Most businesses ask illegal interview questions – does yours?
“Are you married?”
At first glance, it’s a fairly innocuous question. And personally it’s not one I mind answering. I’ve spent the last 20 years saying “Yes, I am.”
But while it’s a perfectly common question to ask new acquaintances, and an eminently sensible one to ask a so-called ‘single’ you’ve met on an online dating site, it can land in you in hot water if you ask it of a job candidate.
Why? Because it’s likely to be illegal.
If you ask someone whether they are married and they are not, they could argue (if they don’t get the job) that you wanted to hire a candidate with what you perceive as a more ‘stable’ family background. Alternatively, if they are married and you don’t give them the job, they could argue that you wanted to hire someone with fewer family commitments.
Either way, you could face expensive legal action and see your hard-earned profits poured into the pockets of M’learned friends.
The issue of what you can or can’t ask in an interview was brought home to me earlier today when I read this piece on Yahoo! Finance. According to research that it cites, a majority of companies ask candidates questions that either do – or are likely to – break discrimination laws.
Sure, most of the time companies get away with it. But the ones that don’t can end up paying hefty fines. So how do you keep on the right side of the law?
The best advice I can give is to always make sure an HR professional – whether internal or external – is involved at every stage of your recruitment process. They should know what is legal and what isn’t and will be able to advise you.
If this isn’t practical or affordable, then you need to be absolutely sure that what may seem harmless questions don’t land you in trouble.
These are some of the top ones to avoid:-
- Marital status, children and sexual orientation
None of these factors have a bearing on an individual’s ability to do a job and should never be asked. Discrimination on the basis of sexuality is simply illegal and asking about family life or commitments can give rise to the complications I mentioned earlier.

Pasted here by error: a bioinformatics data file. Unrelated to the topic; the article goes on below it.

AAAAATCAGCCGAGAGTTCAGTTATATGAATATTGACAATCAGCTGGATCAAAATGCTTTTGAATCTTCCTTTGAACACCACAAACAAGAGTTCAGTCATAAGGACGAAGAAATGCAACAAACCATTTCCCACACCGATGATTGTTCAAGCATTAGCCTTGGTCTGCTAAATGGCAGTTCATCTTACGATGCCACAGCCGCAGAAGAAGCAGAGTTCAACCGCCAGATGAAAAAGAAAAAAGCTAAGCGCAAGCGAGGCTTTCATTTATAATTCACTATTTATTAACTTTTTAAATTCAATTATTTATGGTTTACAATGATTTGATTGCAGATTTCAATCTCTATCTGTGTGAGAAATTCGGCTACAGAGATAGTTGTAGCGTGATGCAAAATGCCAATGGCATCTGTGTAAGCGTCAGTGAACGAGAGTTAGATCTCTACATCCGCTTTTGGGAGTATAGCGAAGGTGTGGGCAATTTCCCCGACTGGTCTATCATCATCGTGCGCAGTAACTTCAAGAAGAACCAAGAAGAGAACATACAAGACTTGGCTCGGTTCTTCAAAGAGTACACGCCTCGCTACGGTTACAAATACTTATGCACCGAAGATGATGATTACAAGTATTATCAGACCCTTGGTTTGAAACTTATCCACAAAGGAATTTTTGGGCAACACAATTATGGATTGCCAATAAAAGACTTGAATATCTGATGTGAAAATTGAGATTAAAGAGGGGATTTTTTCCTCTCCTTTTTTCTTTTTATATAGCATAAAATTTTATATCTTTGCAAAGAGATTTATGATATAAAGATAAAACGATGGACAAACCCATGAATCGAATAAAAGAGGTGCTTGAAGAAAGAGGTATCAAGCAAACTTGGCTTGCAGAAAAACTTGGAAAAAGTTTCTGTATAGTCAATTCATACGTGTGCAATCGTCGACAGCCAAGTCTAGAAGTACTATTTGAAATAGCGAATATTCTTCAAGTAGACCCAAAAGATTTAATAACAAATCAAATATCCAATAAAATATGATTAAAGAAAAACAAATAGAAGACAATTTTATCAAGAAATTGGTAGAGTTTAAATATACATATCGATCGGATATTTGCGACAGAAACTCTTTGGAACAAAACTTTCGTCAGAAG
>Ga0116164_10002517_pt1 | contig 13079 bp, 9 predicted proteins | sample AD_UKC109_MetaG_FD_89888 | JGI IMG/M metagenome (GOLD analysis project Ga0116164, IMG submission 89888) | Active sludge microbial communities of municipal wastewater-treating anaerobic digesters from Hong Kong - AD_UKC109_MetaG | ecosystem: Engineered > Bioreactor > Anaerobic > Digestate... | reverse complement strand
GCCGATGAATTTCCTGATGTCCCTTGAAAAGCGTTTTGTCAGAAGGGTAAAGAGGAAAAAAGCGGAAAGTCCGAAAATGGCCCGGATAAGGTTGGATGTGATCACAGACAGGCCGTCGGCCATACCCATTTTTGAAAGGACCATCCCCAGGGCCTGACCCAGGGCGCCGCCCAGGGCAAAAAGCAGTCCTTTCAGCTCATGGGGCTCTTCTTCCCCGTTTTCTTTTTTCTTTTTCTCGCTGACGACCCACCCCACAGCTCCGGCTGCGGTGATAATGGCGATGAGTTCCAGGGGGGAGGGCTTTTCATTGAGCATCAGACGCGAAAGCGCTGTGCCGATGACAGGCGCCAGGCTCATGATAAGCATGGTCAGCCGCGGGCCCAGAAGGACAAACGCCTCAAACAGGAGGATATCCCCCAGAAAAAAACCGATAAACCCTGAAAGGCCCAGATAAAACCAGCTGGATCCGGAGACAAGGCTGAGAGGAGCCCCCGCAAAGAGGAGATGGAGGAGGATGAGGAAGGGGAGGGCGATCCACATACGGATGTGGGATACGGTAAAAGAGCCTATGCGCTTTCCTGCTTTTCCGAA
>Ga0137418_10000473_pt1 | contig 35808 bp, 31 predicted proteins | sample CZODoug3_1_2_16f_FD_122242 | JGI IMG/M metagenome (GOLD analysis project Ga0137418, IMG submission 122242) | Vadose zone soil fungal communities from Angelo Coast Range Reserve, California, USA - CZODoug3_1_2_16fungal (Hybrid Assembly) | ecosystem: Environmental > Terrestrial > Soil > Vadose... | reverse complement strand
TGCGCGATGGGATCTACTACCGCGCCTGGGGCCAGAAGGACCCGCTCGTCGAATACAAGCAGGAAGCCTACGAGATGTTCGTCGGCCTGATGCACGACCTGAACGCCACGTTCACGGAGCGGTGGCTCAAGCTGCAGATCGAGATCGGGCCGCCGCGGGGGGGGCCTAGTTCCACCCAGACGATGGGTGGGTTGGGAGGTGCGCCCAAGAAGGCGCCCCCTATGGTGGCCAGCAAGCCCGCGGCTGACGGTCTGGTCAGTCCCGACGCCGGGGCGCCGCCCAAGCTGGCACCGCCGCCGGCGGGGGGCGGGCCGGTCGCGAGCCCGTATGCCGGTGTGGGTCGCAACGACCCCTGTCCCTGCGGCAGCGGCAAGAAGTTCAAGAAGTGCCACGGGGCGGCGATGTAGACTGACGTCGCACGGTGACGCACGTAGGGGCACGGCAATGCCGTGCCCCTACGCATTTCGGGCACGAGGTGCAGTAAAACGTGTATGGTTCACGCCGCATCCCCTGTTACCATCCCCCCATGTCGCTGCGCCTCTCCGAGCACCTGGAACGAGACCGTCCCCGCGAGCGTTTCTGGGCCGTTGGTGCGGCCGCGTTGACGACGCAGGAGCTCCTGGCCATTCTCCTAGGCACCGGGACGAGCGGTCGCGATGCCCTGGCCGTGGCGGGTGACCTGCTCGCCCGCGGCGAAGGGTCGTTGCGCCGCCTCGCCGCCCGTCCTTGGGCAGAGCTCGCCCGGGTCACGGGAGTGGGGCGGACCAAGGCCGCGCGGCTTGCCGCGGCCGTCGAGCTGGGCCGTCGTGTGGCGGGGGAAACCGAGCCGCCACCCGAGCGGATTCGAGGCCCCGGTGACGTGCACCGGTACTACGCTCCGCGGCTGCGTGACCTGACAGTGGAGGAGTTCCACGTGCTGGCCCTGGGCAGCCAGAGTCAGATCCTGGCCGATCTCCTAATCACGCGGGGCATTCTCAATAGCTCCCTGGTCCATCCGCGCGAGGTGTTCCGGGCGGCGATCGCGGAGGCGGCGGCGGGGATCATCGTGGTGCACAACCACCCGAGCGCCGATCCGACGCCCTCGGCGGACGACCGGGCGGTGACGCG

- County of birth, ethnicity and religion
While it is perfectly fine to ask whether someone is entitled to work in the UK, you should not ask about their place or birth or religion. You can ask about ethnicity on an application form but this should only be for monitoring and must not be a factor in the hiring process.
Because age discrimination laws are relatively new, this is an area that can easily trip you up. If you are interviewing an older candidate for example, never ask them how many years they think they’ll be able to give to the job. You could end up in court before you can say the word ‘retirement’.
- Arrests or convictions
You can’t ask about these – and a candidate does not need to disclose convictions if they are ‘spent’. For some roles, such as a teacher or someone who works with vulnerable adults, candidates must undergo a Disclosure and Barring Service (DBS) check (these used to be known as Criminal Records Bureau (CRB) checks).
However, these must take place before the interview stage.
- Some others to avoid
Most of these are common sense but don’t ask candidates whether they smoke, or belong to certain organisations or whether they are a trade union member or happen to be in debt. Only ever ask questions relevant to the role you are interviewing for.
As I said earlier, your best bet is always to have a dedicated HR professional involved when you hire new staff. But whenever you recruit, always keep the process fair, consistent for all candidates and avoid any question that can open you up to accusations of discrimination.
And before I forget, never, ever ask a female candidate if she is pregnant or planning to have a family. If you disagree, just do a quick search on the fines paid by those employers who did ask…
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